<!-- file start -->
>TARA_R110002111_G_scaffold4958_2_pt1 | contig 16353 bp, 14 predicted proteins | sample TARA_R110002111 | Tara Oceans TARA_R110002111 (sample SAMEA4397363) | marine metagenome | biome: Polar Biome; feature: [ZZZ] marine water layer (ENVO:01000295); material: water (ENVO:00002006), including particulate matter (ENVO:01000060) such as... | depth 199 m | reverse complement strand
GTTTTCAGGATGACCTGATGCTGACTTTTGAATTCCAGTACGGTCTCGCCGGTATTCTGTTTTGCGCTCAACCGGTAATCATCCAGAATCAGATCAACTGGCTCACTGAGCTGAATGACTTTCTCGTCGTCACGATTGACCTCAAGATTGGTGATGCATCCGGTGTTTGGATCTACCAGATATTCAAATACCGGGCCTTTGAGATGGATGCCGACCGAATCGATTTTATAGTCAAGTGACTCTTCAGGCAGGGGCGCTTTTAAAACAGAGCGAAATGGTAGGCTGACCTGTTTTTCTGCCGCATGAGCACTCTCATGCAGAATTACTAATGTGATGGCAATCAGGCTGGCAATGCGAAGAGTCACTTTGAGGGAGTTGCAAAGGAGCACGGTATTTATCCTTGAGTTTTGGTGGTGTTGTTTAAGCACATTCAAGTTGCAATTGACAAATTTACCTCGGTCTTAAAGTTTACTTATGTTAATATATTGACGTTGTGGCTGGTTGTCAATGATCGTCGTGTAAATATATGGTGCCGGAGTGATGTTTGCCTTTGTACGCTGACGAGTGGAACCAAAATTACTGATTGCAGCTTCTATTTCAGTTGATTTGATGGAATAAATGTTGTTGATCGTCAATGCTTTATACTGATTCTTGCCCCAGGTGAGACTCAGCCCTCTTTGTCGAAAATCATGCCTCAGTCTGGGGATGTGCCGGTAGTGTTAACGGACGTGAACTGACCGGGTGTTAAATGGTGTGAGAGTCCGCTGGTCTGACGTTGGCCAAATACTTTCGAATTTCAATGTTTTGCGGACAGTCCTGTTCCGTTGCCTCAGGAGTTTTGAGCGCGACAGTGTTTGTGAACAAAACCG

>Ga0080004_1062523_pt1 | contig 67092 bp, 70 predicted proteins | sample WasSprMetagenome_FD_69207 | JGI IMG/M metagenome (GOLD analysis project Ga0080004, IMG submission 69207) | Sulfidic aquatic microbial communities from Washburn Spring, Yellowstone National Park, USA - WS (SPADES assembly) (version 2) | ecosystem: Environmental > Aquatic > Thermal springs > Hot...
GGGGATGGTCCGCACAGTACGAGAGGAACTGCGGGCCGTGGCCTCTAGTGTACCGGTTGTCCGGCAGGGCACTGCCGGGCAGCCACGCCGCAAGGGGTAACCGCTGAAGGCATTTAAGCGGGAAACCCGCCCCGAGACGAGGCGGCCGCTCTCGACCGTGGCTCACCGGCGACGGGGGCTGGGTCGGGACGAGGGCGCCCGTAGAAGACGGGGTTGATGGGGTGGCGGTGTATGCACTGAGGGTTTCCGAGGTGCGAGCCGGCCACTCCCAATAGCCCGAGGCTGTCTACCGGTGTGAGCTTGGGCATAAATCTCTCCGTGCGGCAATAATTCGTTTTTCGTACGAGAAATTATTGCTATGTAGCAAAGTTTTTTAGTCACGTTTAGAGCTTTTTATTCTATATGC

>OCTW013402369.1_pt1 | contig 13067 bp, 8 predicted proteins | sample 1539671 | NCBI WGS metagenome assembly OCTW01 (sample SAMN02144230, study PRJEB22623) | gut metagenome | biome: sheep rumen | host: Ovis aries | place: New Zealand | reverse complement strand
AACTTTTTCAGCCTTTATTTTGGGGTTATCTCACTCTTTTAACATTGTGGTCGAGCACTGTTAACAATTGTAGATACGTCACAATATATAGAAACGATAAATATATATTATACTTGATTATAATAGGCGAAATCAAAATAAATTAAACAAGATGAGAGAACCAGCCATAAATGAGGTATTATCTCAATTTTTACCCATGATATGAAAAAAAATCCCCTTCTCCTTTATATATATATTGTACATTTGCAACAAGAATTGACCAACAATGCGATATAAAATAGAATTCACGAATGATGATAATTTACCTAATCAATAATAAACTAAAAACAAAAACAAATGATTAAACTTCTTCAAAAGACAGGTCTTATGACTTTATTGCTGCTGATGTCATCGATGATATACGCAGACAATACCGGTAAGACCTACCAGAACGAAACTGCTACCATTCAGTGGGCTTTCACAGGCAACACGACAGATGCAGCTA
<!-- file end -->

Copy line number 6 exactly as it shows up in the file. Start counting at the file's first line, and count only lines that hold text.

AACTTTTTCAGCCTTTATTTTGGGGTTATCTCACTCTTTTAACATTGTGGTCGAGCACTGTTAACAATTGTAGATACGTCACAATATATAGAAACGATAAATATATATTATACTTGATTATAATAGGCGAAATCAAAATAAATTAAACAAGATGAGAGAACCAGCCATAAATGAGGTATTATCTCAATTTTTACCCATGATATGAAAAAAAATCCCCTTCTCCTTTATATATATATTGTACATTTGCAACAAGAATTGACCAACAATGCGATATAAAATAGAATTCACGAATGATGATAATTTACCTAATCAATAATAAACTAAAAACAAAAACAAATGATTAAACTTCTTCAAAAGACAGGTCTTATGACTTTATTGCTGCTGATGTCATCGATGATATACGCAGACAATACCGGTAAGACCTACCAGAACGAAACTGCTACCATTCAGTGGGCTTTCACAGGCAACACGACAGATGCAGCTA